Proposed Park Bond Would Benefit District 10 Open Spaces
By Liz Melchor
In 2007, Chuck Farrugia was done being mad. McLaren Park, San Francisco’s second largest park, which Farrugia had lived next to his entire life, was being neglected. Five playgrounds were missing. Trails that were once paved flat were overgrown with weeds and had disappeared completely in places. McNab Lake, which Farrugia and his friends had affectionately called “Tadpole Pond” in their childhood, had a covering of moss so thick that the turtles, koi fish, and ducks had disappeared. Yet despite the green space’s poor condition, a 2008 City park bond allocated no funds to McLaren. Faruggia asked why. City Hall told him: you weren’t organized.
Five years and numerous door knocks later, the 2012 park bond — on next month’s ballot — would allocate $12 million to McLaren. Another $22.5 million of the proposed $195 million bond would go to other parks located in District 10’s Bayview-Hunters Point, Dogpatch, Potrero Hill, and Visitacion Valley neighborhoods. Of these funds, $4 million would be invested in rehabbing the Potrero Hill Recreation Center; $2 million is to be dedicated to building a new playground at Gilman Park, located next to Monster Park; and $16.5 million would be devoted to developing four sites along the Blue Greenway, a large-scale project that will one day create a continuous 13-mile trail along the Southeastern waterfront.
The 2012 park bond is the third in a series to hit the ballot. But according to Fran Martin, a San Francisco Parks Alliance board member and Visitacion Valley community organizer, bond funds are “…only a drop in the bucket.” She explained that the City’s park infrastructure is mostly more than 60 years old. “Not even two percent of our general fund goes to Rec and Park. They aren’t putting this into parks for improvements. This is just maintenance. We need this bond,” she said.
District 10’s open space needs have been largely neglected. According to the Department of Recreation and Parks, Golden Gate Park has 52 gardeners for its 1,017 acres. McLaren Park, at 312 acres, has four. “It was pretty sad,” said Farrugia. “At one point they wanted to put a recycling plant here. We didn’t want trucks going through the park.”
In response to the chronic neglect of a cherished community resource, Farrugia started “Help McLaren Park.” At first it had 20 members; it soon grew to 350. The group organizes events every third Saturday to help with deferred maintenance. They wade into McNab Lake and pull out moss once a year. “We have a stronger sense of community in the park, and that is what makes the park safer,” he said.
Over the last few years Farrugia has seen the park change. In 2010, Help McLaren Park received grants from San Francisco Parks Trust and San Francisco Beautiful to erect a kiosk at the Gambier and Burrows streets entrance to help visitors. Farrugia now sees people running with their dogs and walking their children, in places that were previously deserted. “The bond is just the starting point,” said Farrugia, who estimated that the park needs more than $100 million dollars of maintenance. In collaboration with community groups, the Trust for Public Land is designing a Master Plan for McLaren Park, which will help Farrugia and other advocates raise matching funds if the bond passes. For Faruggia, a firefighter with small children, organizing for his neighborhood park has become a second profession, “unfortunately it never ends,” he said.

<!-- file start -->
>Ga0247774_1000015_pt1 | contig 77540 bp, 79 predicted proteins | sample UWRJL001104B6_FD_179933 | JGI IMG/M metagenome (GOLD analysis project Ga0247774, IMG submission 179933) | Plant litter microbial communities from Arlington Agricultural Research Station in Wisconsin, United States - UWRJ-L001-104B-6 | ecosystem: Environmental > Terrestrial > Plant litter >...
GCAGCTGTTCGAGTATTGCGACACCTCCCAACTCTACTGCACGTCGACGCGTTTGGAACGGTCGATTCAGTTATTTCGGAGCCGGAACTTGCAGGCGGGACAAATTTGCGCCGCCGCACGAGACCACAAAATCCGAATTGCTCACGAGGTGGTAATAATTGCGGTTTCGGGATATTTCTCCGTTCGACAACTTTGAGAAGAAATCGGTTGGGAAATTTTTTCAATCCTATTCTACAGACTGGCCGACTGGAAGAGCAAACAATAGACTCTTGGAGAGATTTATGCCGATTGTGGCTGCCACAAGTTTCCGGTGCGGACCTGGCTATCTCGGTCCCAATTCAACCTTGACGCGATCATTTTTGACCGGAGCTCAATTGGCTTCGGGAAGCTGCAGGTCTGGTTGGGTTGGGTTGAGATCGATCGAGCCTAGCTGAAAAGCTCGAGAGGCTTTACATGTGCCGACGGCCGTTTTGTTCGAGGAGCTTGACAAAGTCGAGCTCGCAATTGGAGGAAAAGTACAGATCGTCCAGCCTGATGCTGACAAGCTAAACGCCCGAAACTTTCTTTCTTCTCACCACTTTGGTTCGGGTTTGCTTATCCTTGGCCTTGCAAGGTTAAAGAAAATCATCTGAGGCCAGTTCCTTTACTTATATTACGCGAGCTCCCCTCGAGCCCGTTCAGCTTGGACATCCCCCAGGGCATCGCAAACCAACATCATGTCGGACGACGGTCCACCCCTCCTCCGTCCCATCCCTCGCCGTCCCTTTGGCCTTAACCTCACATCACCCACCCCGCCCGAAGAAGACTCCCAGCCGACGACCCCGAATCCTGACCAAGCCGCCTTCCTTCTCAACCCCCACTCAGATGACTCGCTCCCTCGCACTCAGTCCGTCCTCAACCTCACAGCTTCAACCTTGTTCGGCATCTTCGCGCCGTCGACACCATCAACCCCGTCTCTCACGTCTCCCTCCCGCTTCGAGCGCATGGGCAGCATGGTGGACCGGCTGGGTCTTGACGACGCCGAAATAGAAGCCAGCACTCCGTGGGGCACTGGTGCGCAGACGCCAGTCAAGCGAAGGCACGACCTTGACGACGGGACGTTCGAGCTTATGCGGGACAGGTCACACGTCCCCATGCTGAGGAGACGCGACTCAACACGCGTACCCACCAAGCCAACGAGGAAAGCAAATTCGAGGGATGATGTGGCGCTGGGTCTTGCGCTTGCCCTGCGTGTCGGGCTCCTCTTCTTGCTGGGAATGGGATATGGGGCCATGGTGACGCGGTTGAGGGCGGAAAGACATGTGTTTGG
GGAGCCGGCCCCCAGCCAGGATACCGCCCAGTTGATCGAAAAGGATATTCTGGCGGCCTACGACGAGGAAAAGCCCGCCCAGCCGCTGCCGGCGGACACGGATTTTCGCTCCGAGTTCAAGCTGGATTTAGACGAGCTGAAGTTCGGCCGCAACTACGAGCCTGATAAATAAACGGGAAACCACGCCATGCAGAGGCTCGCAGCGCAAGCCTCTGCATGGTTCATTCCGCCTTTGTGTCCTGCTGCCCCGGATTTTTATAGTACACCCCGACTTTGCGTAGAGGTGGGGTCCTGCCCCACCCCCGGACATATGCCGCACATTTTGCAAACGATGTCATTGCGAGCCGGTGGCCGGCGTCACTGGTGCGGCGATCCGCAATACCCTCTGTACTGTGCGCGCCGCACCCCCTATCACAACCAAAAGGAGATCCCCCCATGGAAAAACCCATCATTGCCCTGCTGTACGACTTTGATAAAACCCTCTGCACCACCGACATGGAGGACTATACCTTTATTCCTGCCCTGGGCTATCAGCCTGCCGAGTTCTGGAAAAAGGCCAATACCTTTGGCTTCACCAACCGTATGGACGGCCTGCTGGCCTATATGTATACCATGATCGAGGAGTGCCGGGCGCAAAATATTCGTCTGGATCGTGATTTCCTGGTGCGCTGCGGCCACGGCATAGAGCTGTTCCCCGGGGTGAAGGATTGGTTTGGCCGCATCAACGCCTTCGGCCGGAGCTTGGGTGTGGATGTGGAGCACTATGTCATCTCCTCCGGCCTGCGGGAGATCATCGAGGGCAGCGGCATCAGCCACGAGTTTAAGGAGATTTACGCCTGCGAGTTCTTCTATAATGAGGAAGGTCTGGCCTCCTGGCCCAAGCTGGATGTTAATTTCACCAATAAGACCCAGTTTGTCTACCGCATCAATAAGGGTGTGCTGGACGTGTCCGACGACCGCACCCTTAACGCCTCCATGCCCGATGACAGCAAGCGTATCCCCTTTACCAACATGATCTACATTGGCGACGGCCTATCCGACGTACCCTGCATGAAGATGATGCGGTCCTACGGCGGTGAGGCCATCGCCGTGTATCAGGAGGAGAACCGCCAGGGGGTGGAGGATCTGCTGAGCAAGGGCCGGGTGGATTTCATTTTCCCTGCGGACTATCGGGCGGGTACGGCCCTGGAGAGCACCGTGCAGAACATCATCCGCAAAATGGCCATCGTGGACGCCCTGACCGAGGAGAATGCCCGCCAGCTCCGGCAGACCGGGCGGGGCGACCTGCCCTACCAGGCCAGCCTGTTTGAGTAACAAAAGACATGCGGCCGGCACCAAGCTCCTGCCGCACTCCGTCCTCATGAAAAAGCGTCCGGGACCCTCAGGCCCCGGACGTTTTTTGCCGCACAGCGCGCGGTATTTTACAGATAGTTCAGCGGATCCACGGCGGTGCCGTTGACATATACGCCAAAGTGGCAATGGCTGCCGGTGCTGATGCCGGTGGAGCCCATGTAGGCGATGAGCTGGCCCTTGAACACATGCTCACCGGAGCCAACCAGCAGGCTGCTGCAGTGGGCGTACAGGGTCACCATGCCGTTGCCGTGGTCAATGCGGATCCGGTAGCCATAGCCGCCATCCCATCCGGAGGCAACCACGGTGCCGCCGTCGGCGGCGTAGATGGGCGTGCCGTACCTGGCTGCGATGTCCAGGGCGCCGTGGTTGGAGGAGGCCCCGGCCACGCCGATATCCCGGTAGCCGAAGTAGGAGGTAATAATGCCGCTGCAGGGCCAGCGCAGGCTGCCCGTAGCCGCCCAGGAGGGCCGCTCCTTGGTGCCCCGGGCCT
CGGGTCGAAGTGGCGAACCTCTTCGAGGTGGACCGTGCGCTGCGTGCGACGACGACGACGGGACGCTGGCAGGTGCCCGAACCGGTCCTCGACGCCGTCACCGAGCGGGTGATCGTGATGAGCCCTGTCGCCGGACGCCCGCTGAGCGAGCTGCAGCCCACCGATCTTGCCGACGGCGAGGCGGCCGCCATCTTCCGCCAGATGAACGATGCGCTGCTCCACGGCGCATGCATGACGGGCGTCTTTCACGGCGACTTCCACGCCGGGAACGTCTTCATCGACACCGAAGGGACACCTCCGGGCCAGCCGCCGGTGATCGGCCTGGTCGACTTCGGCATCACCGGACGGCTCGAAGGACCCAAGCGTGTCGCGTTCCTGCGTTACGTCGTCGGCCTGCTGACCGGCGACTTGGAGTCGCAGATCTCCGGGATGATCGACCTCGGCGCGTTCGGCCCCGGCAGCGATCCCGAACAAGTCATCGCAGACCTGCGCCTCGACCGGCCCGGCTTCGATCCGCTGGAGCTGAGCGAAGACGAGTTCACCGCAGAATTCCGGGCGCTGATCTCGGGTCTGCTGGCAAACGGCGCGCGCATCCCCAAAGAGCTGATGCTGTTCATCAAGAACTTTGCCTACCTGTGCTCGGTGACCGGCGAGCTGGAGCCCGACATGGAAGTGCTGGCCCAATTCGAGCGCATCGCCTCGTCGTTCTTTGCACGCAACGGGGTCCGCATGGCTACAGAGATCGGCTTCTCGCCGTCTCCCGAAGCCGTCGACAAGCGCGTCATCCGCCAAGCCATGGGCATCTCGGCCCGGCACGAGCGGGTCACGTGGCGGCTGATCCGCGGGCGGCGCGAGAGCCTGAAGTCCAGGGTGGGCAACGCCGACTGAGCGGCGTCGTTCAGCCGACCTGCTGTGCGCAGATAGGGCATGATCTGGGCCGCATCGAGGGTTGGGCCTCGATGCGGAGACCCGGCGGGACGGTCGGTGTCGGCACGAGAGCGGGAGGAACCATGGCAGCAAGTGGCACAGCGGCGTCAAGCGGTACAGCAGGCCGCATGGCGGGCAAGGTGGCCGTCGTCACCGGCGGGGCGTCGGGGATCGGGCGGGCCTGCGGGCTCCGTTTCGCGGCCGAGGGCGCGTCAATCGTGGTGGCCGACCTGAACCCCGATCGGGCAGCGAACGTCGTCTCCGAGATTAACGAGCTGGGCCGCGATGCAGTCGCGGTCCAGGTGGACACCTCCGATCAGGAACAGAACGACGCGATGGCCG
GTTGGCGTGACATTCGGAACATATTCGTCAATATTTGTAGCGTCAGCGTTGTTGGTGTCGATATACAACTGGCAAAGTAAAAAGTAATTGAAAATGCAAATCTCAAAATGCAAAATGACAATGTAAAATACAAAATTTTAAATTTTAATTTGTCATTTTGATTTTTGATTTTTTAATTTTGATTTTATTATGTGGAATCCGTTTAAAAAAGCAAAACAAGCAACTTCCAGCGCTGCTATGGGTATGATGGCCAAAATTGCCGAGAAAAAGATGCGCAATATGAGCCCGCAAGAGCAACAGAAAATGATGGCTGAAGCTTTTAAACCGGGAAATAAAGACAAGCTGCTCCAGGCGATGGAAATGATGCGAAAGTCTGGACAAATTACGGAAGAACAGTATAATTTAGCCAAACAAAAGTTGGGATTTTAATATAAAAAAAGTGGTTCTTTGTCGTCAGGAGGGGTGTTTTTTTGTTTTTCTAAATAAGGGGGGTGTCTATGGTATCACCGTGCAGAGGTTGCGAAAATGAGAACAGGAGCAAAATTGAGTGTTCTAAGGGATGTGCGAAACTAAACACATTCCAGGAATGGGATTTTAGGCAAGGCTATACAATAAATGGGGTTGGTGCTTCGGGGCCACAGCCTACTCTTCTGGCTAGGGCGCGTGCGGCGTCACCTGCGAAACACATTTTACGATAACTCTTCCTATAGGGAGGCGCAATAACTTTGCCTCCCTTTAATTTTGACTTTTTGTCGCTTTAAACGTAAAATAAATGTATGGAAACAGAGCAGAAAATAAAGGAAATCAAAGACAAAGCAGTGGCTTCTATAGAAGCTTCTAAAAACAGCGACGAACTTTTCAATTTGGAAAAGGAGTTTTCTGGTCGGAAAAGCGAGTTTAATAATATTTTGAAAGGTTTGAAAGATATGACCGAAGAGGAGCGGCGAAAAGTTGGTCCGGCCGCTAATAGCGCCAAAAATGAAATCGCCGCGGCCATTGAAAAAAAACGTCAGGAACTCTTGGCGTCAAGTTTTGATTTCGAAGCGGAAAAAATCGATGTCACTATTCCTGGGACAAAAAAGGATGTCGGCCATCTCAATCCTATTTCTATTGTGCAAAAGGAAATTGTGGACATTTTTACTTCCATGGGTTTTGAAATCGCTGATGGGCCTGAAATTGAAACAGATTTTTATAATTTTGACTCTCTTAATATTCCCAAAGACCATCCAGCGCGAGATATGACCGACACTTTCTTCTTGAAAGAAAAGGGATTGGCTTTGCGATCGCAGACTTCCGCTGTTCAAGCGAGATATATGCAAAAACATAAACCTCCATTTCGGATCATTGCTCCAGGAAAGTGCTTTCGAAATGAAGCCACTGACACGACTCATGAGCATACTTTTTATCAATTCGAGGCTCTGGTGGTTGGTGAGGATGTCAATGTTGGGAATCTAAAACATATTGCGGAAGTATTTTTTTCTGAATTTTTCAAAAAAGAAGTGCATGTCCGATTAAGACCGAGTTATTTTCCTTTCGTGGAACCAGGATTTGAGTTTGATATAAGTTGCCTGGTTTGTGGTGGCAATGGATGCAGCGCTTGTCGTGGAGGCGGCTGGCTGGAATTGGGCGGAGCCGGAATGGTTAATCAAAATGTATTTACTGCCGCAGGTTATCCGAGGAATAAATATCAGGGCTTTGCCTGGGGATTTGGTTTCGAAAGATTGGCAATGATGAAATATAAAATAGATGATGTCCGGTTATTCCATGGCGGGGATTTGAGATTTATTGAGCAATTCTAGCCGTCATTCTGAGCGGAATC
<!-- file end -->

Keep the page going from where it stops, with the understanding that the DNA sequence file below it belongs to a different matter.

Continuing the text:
To the east of McLaren, along the waterfront, the Blue Greenway is slowly unfolding. The project was launched in 2004, with the goal of creating a waterfront trail and bike path stretching from AT&T to Monster Park. “Ultimately, I could walk or ride my bike all the way from AT&T Park to Monster Park. It is a great alternative transit route for, say, people working at Genentech,” said Matthew O’Grady, San Francisco Parks Alliance’s executive director. Along with development of the trail, kayak rentals, windsurfing, and boat ramps would increase access to the bay.
The 2008 bond dedicated $22 million to six sites along the trail. The 2012 park bond would allot $16.5 million to four District 10 trail sites. The largest of those are located in Pier 70, which stretches between Mariposa and 22nd streets. The pier — historically a shipyard and still home to ship repairer BAE systems — will ultimately feature four open spaces: Crane Cove Park, Slipways Park, Machine Shop Courtyard, and Central Plaza. The green spaces will make the industrial space inviting to pedestrians, and highlight the area’s maritime history, putting the cranes that have been used to build ships on display.
Ships being repaired at Pier 70 can be seen from a vantage point slightly north of the pier at another site targeted by the bond, Agua Vista Park. The park, located at 16th street, will connect to Bayfront Park. which was developed with 2008 bond funds. Further south are two other sites included in the bond: Warm Water Cove Park and Islais Creek. Both will receive improved waterfront walkways, plantings, and lighting.
While O’Grady estimated that Blue Greenway completion is decades away — mainly due to the long time it will take to develop the Hunters Point Shipyard area — he believed most of it will be finished by 2025. “It is quite exciting,” he said. “It is one of the biggest developments of open space in many years. It is going to have a huge impact on the whole City.” However, this impact will only be realized if funds are available to support it. “The bond is really, really important not just for the southeast, but for the whole City,” said Martin. “I strongly support it.”
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